Why Curing Conditions for Test Cylinders is Important
Acceptance testing for specified concrete strength is, and always has been, a necessary step in the construction industry. Nowadays, this process includes making cylinders or beams on site and bringing them to the lab for strength testing, followed by a step procedure which is outlined in ASTM C31/C31M. This standard outlines the test procedure for two types of cylinders (or beams); standard-cured and field-cured.
Keep your winter pours in check with the Free Concrete Pour Checklist.
Download the full Checklist now and experience smoother, stress-free cold-weather concreting like never before.
Both tests shouldn’t be confused with one another; the standard-cure provides acceptance for the concrete that was delivered, and the field-cured are used for estimation of the real-time strength of form removal, shoring, and road openings.
In both cases, the steps to follow are similar; the specimen must be molded, cured on site, and transported to the lab. The main difference is the on-site curing conditions. A typical road map of the standard-cured specimen is shown in Figure 1.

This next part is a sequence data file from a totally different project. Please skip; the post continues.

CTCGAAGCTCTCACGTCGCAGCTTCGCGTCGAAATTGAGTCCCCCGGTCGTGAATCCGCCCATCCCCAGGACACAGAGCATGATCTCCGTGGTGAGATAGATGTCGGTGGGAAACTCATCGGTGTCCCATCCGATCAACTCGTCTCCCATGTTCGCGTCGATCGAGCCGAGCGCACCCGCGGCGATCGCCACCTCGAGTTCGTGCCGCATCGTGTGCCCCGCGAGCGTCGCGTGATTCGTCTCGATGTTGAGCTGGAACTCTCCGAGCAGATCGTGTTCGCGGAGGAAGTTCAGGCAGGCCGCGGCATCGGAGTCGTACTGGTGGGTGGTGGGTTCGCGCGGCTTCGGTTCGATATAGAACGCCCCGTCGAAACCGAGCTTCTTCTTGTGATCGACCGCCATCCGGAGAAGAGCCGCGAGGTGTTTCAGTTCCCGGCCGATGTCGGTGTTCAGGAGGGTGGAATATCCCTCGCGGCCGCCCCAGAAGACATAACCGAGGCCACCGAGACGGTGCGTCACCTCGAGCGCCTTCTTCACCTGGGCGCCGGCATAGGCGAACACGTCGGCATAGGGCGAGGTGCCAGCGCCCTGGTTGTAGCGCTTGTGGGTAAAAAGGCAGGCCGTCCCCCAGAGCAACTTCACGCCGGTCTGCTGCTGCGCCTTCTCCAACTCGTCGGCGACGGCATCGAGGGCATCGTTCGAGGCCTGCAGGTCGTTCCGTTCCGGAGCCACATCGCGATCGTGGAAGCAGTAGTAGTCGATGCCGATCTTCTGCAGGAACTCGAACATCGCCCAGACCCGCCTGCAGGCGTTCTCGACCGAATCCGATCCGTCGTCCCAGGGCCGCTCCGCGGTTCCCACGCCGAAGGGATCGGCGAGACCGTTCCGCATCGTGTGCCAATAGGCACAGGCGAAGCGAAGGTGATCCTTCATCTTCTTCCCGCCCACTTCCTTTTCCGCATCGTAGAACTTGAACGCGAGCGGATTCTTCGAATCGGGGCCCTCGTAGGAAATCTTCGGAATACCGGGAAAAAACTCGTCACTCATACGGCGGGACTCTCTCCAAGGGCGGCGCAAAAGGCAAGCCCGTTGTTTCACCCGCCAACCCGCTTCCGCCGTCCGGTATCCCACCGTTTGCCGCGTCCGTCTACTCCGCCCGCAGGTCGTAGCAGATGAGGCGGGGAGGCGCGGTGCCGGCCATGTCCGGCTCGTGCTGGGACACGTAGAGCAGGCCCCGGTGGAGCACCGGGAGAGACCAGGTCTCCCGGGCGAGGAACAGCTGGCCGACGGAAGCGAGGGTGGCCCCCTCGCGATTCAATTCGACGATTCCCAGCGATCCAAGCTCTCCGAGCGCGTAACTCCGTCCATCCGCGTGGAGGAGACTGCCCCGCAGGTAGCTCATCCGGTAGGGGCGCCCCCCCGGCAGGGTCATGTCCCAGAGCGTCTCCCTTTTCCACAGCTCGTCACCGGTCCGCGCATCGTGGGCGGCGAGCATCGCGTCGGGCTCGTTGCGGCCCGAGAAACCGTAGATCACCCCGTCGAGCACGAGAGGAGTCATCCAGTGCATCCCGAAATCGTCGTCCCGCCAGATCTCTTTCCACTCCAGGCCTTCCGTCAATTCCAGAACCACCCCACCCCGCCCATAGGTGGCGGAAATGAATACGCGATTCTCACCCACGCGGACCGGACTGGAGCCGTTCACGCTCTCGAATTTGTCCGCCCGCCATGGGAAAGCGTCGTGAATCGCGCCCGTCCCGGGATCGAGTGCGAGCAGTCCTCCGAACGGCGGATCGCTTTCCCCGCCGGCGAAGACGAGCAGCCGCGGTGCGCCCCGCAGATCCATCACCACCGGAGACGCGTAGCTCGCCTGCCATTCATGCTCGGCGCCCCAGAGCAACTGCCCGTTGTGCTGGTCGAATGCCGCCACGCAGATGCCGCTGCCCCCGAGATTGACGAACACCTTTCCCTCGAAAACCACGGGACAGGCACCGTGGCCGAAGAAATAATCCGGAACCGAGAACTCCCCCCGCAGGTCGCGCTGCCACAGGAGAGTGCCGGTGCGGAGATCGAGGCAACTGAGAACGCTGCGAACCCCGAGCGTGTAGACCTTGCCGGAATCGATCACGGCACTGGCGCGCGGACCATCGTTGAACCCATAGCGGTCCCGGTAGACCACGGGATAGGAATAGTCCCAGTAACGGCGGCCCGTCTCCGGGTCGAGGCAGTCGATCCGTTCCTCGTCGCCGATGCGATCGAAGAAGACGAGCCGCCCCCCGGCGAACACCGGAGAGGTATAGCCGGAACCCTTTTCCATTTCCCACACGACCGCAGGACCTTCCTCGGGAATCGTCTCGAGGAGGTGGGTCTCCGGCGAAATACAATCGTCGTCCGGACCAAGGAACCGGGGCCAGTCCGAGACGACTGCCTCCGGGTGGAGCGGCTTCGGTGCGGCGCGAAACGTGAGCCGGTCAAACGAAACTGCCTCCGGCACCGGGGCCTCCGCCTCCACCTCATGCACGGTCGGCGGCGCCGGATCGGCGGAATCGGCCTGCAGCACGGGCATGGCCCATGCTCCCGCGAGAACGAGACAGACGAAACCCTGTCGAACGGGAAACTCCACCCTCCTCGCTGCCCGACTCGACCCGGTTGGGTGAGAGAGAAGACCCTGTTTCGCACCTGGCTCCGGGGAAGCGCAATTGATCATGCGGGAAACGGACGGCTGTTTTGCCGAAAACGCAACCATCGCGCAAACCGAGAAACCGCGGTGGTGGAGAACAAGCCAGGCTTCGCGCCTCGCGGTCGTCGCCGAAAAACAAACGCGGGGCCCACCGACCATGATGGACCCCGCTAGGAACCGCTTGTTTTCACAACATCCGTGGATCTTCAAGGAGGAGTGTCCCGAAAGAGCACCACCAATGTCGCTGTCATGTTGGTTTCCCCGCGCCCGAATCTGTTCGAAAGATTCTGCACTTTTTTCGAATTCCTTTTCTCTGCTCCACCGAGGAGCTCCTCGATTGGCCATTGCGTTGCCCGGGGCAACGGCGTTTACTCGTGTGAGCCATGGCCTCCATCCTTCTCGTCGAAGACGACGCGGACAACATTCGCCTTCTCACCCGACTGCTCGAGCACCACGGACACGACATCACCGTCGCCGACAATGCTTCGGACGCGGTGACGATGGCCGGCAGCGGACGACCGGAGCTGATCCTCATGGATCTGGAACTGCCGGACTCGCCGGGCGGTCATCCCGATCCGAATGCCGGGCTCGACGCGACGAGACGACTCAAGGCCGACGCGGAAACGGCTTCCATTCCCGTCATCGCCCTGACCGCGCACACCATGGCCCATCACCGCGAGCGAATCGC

Figure 1. Timeline of Concrete Test Specimens
Even though this process is fully standardized, there has been a considerable amount of “bad” or low breaks recorded. In a recently published article in Concrete International entitled “Who is Watching Out for the Cylinders?” the authors argue that this data could be attributed to the standard specifications not being followed properly on site. The article summarizes the detailed procedures of ASTM C31/C31M for standard-cured specimens. Furthermore, it outlines the challenges faced on the construction site and the consequences for the concrete industry when these standards are not followed.
Initial On-Site Curing
ACI 318-14, 301-16, 311.6-09 state that acceptance test specimens need to be standard-cured in accordance with ASTM C31/C31M. After the cylinders are molded, ambient temperature and humidity are to be monitored and maintained. Test specimens are required to be stored in a temperature range of 16°C to 27°C for a period of up to 48 hours (note: this curing condition is subject to change based on the type of concrete). Moisture and relative humidity loss are prevented by storing the samples in a moisture-filled environment, which is typically a cooler installed on site.
Improper temperature and relative humidity control at the initial stages of the cylinder life reflects in the deviation of strength in the concrete from its true value at later ages because of their direct involvement in the hydration process. Conforming to standards and procedures throughout the construction process is therefore heavily relied on safety and efficiency. An ongoing study done by Colorado Ready Mixed Concrete Association (CRMCA) has shown that initial curing in accordance with ASTM C31/C31M was only performed on roughly half of project sites visited.